At the end of the day it is, and always has been, something that makes me smile and that’s inspiring enough.
Jonathan Ford, founder, Pearlfisher
The person who inspired me to become a designer was Bob Gill. They say “don't judge a book by its cover” but it was his brilliant, and much copied, cover for his self-penned book, 'Forget All the Rules You Ever Learned About Graphic Design: Including the Ones in This Book' that did the trick and made me choose design. So I was really honoured to have him visit our studio in New York a few years ago to meet our team and to have him say to them that our work was no good with a twinkle in his eye.
Jonathan Sands, chairman, Elmwood
Actually I entered the design profession by accident. I always knew that I was no academic and that as such I was much more aligned and in tune with the more intuitive nature of the creative industries. At school I quite fancied entering the acting profession as others on my father’s side of the family had done. I started out working for an ad agency called IAS Advertising and I loved it. I ended up at Elmwood quite by accident.
After three and a half years at IAS I realised I needed to escape the paradigm of the office junior and clown. I applied for a job at Elmwood which in those days was a jobbing artwork studio, thinking I'd get two years on my CV and then go back into Adland. The truth is I hated my first few months, thinking I'd made a huge mistake but rolled my sleeves up nevertheless and got on with it. Two years later at the age of 24 I was deputy managing director. At 28 ended up leading a successful management buyout when the holding company wanted to sell. So in truth my whole career has been an accident rather than designed, although working in the design profession and with the people that make Elmwood, Elmwood, has been the happiest accident I could have ever wished for.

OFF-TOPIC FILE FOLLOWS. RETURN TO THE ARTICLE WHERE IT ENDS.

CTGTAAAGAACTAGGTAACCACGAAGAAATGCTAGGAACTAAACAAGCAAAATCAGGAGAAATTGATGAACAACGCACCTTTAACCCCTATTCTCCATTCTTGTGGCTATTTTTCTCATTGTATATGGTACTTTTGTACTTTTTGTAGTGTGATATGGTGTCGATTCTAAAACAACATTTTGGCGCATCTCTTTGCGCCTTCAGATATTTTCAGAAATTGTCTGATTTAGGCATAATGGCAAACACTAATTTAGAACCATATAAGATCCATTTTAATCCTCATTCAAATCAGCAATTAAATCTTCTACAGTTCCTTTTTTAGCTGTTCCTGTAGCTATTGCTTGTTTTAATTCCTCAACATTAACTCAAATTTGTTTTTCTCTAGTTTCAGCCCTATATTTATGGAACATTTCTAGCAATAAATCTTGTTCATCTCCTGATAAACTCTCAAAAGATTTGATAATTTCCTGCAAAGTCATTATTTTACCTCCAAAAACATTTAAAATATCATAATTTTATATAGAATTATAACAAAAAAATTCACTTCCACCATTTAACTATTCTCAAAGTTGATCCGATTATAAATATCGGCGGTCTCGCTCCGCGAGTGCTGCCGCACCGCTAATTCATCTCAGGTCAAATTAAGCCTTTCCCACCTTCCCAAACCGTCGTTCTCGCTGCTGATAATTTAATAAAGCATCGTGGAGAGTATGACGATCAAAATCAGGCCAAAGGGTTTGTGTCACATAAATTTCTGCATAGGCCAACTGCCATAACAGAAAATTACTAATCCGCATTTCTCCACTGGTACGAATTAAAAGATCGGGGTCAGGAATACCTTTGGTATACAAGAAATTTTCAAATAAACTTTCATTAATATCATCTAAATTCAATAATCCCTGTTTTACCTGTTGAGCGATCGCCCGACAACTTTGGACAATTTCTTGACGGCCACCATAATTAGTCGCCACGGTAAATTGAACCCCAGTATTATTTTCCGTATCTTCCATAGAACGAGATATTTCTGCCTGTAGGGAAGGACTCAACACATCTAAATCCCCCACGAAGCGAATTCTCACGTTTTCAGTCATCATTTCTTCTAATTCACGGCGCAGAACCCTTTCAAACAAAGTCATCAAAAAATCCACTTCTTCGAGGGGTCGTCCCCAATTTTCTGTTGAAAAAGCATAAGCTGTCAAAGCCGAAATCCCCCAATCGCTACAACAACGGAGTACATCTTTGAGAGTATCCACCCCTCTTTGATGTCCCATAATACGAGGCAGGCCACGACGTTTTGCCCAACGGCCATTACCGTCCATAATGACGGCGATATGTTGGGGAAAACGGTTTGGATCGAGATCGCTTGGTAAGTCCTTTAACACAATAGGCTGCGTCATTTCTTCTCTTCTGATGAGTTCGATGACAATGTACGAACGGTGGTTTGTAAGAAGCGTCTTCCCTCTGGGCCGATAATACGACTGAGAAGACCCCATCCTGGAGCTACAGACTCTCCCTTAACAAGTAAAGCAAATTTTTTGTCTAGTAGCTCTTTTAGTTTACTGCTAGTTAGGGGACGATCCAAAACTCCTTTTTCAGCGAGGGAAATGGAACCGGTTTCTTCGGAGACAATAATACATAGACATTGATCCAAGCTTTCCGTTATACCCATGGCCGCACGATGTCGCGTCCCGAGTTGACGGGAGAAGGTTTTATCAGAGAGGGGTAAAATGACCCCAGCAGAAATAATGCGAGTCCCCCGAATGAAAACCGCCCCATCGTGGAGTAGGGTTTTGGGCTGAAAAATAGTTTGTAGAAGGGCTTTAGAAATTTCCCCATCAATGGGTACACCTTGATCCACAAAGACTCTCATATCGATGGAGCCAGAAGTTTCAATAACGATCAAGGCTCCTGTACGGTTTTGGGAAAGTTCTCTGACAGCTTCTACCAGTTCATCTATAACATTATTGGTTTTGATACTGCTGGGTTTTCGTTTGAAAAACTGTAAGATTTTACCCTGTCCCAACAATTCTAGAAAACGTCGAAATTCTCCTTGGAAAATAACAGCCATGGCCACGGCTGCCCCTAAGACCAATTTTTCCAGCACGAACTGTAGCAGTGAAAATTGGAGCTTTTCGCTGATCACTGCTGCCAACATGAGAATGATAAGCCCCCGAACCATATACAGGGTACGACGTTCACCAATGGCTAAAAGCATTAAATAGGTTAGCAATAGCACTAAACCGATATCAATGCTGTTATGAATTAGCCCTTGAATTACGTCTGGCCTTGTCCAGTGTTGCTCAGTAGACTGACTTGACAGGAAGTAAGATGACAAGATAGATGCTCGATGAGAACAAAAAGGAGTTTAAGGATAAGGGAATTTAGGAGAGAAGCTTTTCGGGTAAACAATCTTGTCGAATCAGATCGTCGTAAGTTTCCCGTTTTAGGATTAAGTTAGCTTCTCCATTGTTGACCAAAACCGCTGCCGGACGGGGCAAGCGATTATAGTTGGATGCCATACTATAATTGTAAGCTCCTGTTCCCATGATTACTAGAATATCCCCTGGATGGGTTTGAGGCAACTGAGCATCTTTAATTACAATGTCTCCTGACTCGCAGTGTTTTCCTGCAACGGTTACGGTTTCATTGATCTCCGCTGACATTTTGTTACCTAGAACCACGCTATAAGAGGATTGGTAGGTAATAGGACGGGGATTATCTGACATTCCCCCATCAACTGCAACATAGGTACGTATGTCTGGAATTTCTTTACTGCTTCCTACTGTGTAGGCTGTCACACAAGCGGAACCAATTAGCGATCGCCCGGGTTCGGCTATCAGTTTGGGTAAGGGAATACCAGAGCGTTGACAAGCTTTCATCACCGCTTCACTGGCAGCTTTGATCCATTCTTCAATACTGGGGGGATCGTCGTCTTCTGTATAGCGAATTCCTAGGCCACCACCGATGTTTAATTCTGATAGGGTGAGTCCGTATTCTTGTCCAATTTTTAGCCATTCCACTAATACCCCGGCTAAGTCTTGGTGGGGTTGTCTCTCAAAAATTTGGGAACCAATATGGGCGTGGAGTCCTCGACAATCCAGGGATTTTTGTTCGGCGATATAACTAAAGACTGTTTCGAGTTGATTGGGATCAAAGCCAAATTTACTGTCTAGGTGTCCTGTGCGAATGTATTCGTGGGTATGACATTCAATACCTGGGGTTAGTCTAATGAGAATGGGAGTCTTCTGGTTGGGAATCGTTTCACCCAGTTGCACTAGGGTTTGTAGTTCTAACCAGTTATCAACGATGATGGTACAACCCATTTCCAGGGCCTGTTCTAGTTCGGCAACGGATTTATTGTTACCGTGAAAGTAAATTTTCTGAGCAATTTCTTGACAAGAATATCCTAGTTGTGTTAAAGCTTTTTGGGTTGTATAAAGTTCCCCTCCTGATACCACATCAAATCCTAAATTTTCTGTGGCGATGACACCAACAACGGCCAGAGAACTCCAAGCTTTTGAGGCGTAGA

Phil Carter, creative director, Carter Wong design
Way back in 1970, at the impressionable age of 15, many of my school hours (and textbooks) were filled with renderings of ‘tomorrow’s sportscars’. My passion for cars extended to Saturday morning visits to Lotus’s test track, a short cycle away at Hethel, and for me the owner Colin Chapman epitomised the great unsung British designer.
This obsession was further fuelled by having, as luck would have it, our local newspaper Motoring Correspondent, Peter Dunn living only a stone’s throw away, his driveway graced every Friday by the shiny new car he had to test that week.
And having three daughters proved too big a draw; before long I became the surrogate son he never had. With that came test drives in exotic cars, my first drive of a Ferrari 348 on a disused wartime airfield well before my driving test, countless Grand Prix trips and a memorable meeting with my local hero.
On discovering a test prototype Lotus 408, furtively hidden behind some flats whilst on a cycle ride, I returned with Peter to check the authenticity of our ‘find’. On arrival, a very sheepish Colin Chapman appeared and, on having made our introductions he kindly suggested the course of action to become a car designer. My creative path took a turn to graphic design, however I still spent many an hour as it turned out with my Automotive Design flatmates at the RCA discovering the illusive magic of rendering the perfect car.
Tomorrow Designerati alumni including Simon Manchipp, Spencer Buck and Richard Seymour share what inspired them to pursue a career in design.